Appearing for the first time at the annual meeting of the NAACP (National Association for the Advancement of Colored People) since taking office in 2000, President George Bush used the occasion to tout the 1965 Voting Rights Act and urged the Senate to quickly pass legislation renewing key parts of the bill.
“President Johnson called the right to vote the lifeblood of our democracy. That was true then and it remains true today,” said the president, who pledged to sign the bill that would extend the voting rights provisions for another 25 years. The legislation has been held up as right-wing GOP extremists sought to add amendments that would weaken oversight and enforcement provisions of the landmark civil rights legislation.
The President acknowledged the divide between the GOP and many civil rights advocates. “I understand that racism still lingers in America,” said Bush. “It’s a lot easier to change a law than to change a human heart. And I understand that many African-Americans distrust my political party.”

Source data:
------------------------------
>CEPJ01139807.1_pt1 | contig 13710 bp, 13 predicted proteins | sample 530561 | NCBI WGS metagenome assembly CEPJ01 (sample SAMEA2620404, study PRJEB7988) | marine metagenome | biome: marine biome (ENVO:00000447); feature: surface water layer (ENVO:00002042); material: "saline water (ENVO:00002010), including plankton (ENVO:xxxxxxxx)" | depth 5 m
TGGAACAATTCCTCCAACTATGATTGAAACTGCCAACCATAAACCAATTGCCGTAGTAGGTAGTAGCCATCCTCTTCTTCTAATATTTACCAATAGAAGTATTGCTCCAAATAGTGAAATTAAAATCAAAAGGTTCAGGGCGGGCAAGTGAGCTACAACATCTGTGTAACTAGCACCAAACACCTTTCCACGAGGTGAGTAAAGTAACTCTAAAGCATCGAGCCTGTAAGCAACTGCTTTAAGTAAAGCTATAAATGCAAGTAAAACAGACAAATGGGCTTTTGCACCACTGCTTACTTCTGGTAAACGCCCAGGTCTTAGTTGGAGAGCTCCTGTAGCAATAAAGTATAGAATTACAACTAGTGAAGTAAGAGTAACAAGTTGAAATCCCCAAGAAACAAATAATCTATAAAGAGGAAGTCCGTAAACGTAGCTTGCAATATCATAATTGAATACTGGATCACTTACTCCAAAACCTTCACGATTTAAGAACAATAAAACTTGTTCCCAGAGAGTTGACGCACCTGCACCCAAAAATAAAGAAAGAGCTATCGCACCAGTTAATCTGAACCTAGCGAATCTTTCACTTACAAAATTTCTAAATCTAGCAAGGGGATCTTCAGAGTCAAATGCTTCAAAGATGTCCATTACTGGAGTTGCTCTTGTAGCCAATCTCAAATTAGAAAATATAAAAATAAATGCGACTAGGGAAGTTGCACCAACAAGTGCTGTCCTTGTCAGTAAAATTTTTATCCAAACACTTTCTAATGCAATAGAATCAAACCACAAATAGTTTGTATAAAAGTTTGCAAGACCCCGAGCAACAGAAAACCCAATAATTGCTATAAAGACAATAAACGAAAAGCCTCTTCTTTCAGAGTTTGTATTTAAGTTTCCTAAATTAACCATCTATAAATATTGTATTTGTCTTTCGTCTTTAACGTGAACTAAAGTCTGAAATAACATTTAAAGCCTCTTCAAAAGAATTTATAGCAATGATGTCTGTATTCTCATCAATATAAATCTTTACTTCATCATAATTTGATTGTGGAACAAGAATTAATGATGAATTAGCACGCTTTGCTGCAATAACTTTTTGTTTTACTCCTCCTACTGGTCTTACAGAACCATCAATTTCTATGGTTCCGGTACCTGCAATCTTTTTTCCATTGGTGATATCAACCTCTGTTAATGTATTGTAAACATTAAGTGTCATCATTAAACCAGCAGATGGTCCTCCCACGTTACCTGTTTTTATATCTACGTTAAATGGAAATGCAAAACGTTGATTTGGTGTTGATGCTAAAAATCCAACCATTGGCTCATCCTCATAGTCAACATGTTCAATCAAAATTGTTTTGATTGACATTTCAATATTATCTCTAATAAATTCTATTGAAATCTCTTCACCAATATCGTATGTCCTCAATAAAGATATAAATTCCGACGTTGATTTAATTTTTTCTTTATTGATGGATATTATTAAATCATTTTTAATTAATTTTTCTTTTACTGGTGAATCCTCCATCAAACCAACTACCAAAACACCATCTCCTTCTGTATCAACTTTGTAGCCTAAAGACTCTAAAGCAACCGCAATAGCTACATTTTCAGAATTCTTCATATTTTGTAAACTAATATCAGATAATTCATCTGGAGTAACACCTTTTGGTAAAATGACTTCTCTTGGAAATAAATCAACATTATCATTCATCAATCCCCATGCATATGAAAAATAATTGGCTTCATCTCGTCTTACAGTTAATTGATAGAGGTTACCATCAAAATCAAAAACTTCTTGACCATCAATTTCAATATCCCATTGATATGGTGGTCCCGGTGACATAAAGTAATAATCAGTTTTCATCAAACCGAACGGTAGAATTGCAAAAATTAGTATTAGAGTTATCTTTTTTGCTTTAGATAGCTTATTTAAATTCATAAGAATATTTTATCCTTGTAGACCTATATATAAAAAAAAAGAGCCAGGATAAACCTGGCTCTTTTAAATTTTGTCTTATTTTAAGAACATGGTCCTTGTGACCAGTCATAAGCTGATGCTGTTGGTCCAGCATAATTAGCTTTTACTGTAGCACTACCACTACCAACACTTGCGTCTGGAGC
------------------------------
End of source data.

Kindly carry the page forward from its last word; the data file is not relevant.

“We welcome the President’s support for the Voting Rights Act,” said Executive Assistant Diane Babineaux, a delegate at the NAACP National Convention. “The right to vote is the most basic civil right we have. It is the duty of America’s elected leaders to ensure every citizen has full access to that right.”
The budding political career of GOP wunderkind Ralph Reed came to a humbling halt when voters in Georgia chose a little known state senator over Reed in the state’s Republican primary for Lt. Governor.
The baby faced Reed went from a huge early lead in the polls to losing in a landslide to Georgia State Senator Casey Cagle’s after Reed’s ties to convicted lobbyist Jack Abramoff were uncovered during the lobbyist’s bribery and money laundering trial.
While Reed was not charged with any crime, his conservative supporters apparently frowned on his role as a subcontractor for Abramoff, who was working for Indian tribes in an effort to protect their casino interests in Mississippi.